with GPU features, but even like that its easy to split into parallel
    parts.
    Then, there're many ways to implement BWT, and
    some of them can make use of more arithmetics and less memory accesses,
    thus being more compatible.

  24. #54
    Member Raymond_NGhM's Avatar
    Join Date
    Oct 2008
    Location
    UK
    Posts
    51
    Thanks
    0
    Thanked 0 Times in 0 Posts
    The latest NVidia CUDA Video Encoder (nvcuvenc.dll ActivX driver v.196.21),
    also just support private LZMA Decoder.

    in .dll i seek this functions:

    "AVCPrivNLZMADecoder"
    "AVCnVZipDecoder"
    "AVCLosslessDecoder"
    or more???

    Here in Fermi Compute Architecture Whitepaper, you can find all things
    about Fermi GPU's body & differents between previous G80 & GT200 Series.

    *Improve Double Precision Performance-while single precision
    floating point performancewas on the order of ten times the
    performance of desktop CPUs, some GPU computing applications
    desired more double precision performance as well.
    *ECC support-ECC allows GPU computing users to safely deploy
    large numbers of GPUs in datacenter installations, and also
    ensure data-sensitive applications like medical imaging and
    financial options pricing are protected from memory errors.
    *True Cache Hierarchy-some parallel algorithms were unable to
    use the GPU's shared memory, and users requested a true cache
    architecture to aid them.
    *More Shared Memory-many CUDA programmers requested more than
    16 KB of SM shared memory to speed up their applications.
    *Faster Context Switching-users requested faster context switches
    between application programs and faster graphics and compute
    interoperation.
    *Faster Atomic Operations-users requested faster read-modify-write
    atomic operations for their parallel algorithms.

    +Third Generation Streaming Multiprocessor (SM)
    -32 CUDA cores per SM, 4x over GT200
    -8x the peak double precision floating point performance over GT200
    -Dual Warp Scheduler simultaneously schedules and dispatches instructions
    from two independent warps
    -64 KB of RAM with a configurable partitioning of shared memory and L1 cache
    +Second Generation Parallel Thread Execution ISA
    -Unified Address Space with Full C++ Support
    -Optimized for OpenCL and DirectCompute
    -Full IEEE 754-2008 32-bit and 64-bit precision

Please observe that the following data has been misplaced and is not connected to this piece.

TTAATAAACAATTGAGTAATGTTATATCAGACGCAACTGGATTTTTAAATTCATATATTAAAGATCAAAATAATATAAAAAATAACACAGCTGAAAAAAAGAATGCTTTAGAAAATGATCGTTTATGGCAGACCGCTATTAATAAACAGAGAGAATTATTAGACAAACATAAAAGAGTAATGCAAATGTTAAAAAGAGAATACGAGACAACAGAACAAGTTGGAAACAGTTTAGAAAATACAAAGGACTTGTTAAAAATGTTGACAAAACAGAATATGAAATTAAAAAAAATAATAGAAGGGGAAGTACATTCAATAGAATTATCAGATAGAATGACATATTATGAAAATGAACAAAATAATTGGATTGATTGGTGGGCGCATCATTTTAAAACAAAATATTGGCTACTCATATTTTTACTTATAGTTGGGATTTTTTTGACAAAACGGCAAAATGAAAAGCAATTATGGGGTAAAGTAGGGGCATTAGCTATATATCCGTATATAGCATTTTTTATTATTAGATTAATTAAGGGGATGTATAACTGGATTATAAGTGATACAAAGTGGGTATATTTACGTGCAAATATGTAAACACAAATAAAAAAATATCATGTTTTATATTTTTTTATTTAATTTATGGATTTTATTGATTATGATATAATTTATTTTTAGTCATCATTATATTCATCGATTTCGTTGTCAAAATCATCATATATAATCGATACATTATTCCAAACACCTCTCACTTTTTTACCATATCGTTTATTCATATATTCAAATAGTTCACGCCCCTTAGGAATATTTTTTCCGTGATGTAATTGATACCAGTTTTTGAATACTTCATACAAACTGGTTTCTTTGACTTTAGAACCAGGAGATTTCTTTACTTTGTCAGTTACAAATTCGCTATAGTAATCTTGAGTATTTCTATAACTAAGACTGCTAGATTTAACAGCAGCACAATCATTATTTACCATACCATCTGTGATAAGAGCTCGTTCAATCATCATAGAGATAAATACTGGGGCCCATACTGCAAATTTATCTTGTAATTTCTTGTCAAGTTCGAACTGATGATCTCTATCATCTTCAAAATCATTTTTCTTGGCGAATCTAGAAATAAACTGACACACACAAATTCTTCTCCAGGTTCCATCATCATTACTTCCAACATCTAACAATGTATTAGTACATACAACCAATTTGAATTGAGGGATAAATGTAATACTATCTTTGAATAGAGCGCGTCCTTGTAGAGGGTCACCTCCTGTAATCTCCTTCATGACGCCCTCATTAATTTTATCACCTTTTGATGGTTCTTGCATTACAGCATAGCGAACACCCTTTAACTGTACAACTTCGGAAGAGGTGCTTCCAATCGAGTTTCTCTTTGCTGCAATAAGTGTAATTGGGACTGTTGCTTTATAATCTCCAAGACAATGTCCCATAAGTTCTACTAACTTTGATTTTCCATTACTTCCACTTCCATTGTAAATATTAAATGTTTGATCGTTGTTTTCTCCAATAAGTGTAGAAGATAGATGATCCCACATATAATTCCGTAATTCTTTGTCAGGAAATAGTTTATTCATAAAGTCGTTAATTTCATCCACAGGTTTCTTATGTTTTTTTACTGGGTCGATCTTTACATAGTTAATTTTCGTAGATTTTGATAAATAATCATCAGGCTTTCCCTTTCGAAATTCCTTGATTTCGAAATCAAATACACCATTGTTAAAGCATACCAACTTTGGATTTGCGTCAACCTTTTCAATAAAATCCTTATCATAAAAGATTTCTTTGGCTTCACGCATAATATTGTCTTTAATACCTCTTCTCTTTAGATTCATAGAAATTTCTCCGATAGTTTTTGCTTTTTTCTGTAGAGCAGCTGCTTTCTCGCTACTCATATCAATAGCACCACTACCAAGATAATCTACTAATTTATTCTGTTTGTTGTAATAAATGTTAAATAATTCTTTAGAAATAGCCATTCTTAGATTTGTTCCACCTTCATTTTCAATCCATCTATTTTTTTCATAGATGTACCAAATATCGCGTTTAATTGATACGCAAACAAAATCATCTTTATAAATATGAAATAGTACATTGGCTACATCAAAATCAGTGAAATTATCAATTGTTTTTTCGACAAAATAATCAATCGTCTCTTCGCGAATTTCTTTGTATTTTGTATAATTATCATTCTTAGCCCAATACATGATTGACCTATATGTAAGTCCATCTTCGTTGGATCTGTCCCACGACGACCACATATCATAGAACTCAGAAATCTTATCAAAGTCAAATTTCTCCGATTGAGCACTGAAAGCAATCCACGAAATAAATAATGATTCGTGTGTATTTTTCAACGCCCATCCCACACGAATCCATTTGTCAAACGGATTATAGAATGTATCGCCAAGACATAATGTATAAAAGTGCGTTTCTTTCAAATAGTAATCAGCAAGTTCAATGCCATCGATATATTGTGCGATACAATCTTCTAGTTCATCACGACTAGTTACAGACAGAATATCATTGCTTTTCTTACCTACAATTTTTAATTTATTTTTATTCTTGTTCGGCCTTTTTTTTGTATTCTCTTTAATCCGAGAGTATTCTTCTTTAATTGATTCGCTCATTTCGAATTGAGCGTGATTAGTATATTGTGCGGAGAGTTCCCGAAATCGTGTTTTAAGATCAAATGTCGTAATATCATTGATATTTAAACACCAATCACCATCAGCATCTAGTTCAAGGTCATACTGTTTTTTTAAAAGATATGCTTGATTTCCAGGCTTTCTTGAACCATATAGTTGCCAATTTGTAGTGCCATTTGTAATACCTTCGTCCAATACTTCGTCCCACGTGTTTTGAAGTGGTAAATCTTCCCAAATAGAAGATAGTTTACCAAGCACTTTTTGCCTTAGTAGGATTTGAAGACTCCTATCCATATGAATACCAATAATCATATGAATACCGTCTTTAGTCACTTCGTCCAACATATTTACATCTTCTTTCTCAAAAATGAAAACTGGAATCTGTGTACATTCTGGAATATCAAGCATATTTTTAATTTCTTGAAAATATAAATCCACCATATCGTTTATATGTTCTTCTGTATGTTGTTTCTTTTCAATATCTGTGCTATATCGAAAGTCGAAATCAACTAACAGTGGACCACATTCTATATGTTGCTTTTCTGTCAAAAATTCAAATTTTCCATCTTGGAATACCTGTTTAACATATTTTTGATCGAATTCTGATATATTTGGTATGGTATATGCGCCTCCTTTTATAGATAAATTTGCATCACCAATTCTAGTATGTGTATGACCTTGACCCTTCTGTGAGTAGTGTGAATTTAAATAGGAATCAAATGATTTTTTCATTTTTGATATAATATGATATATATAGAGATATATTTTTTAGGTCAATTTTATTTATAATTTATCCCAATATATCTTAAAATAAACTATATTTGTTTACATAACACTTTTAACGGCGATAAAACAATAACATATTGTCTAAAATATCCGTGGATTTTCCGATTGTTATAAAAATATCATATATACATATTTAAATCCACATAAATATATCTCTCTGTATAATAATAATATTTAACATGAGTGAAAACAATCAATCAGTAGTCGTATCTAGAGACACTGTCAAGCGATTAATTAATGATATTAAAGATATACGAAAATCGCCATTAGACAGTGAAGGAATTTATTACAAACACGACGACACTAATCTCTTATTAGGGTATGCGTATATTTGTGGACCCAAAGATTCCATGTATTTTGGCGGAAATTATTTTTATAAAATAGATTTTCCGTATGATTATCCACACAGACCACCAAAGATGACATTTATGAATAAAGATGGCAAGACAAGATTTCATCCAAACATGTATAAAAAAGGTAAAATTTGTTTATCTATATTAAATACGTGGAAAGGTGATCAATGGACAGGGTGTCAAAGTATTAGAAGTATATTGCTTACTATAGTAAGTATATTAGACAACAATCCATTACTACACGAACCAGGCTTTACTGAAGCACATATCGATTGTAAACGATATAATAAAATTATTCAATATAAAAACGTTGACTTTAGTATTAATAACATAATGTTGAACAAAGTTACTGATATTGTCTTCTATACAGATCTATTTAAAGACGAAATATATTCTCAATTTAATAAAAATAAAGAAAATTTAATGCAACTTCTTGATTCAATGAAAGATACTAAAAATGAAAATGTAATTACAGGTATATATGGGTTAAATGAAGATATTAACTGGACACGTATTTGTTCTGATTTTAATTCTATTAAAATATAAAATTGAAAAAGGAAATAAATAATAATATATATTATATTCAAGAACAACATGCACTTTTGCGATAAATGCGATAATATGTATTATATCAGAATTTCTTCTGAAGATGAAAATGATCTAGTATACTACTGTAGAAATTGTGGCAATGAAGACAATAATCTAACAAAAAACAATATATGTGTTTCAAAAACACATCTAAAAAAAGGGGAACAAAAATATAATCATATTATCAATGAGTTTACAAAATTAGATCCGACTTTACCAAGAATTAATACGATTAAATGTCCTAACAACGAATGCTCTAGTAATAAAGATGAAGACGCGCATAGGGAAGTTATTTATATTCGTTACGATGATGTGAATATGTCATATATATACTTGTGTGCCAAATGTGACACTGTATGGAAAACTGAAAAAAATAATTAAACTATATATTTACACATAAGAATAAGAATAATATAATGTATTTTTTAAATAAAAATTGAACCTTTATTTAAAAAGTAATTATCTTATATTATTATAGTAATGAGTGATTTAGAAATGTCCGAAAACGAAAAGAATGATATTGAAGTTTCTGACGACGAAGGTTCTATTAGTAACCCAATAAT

-Full 32-bit integer path with 64-bit extensions
    -Memory access instructions to support transition to 64-bit addressing
    +Improved Performance through Predication
    -Improved Memory Subsystem
    -NVIDIA Parallel DataCacheTM hierarchy with Configurable L1 and Unified L2 Caches
    -First GPU with ECC memory support
    -Greatly improved atomic memory operation performance
    +NVIDIA GigaThreadTM Engine
    -10x faster application context switching
    -Concurrent kernel execution
    -Out of Order thread block execution
    -Dual overlapped memory transfer engines

    & other links:

    MD4/MD5/SHA1 GPU Password Recovery:

    http://www.golubev.com/files/ighashgpu/readme.htm
    http://www.golubev.com/hashgpu.htm

    also benchmark from between CPU & latest nVidia/ATi GPUs:
    http://www.golubev.com/about_cpu_and_gpu_2_en.htm

    RAR GPU Password Recovery:
    http://www.golubev.com/rargpu.htm

    Note that, days to days GPUs has make opening new wide area for
    programmers to processing datas more over & faster than CPUs.
    but we mustn't forget, the base CPU's work for what.
    Attached Files Attached Files

  25. #55
    Member
    Join Date
    Feb 2010
    Location
    Nordic
    Posts
    200
    Thanks
    41
    Thanked 36 Times in 12 Posts
    Another thing about how ATI cards kick Nvidia's butt for some GPGPU use-cases: http://www.theregister.co.uk/2010/03...word_recovery/

  26. #56
    Member
    Join Date
    Jun 2008
    Location
    G
    Posts
    377
    Thanks
    26
    Thanked 23 Times in 16 Posts
    Quote Originally Posted by Piotr Tarsa View Post
    I'm seeing GPGPU as perfect solution for compressing photos, movies, sounds etc "stream" data.

    I've chosen BWT on GPGPU's as my master thesis and this is crazy. I think I'll make some heuristic like hashing to floats ;D and some other calculations, with the goal to be 9x % accurate (ie. make correct output in 9x % of cases).
    any progress?

  27. #57
    Member
    Join Date
    Jun 2009
    Location
    Kraków, Poland
    Posts
    1,478
    Thanks
    26
    Thanked 122 Times in 96 Posts
    I have too much courses to finish now (lots of projects on university). I'll play with GPU-BWT on summer holidays. And I don't guarantee that it will be any faster than CPU-BWT.